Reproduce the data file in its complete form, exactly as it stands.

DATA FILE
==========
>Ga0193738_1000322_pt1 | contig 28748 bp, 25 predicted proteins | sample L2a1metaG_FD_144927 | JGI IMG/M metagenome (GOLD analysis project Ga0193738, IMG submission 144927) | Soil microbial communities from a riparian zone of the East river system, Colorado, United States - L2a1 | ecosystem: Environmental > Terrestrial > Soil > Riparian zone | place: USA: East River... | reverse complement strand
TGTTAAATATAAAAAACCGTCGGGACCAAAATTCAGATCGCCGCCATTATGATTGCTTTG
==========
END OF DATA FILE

>Ga0193738_1000322_pt1 | contig 28748 bp, 25 predicted proteins | sample L2a1metaG_FD_144927 | JGI IMG/M metagenome (GOLD analysis project Ga0193738, IMG submission 144927) | Soil microbial communities from a riparian zone of the East river system, Colorado, United States - L2a1 | ecosystem: Environmental > Terrestrial > Soil > Riparian zone | place: USA: East River... | reverse complement strand
TGTTAAATATAAAAAACCGTCGGGACCAAAATTCAGATCGCCGCCATTATGATTGCTTTG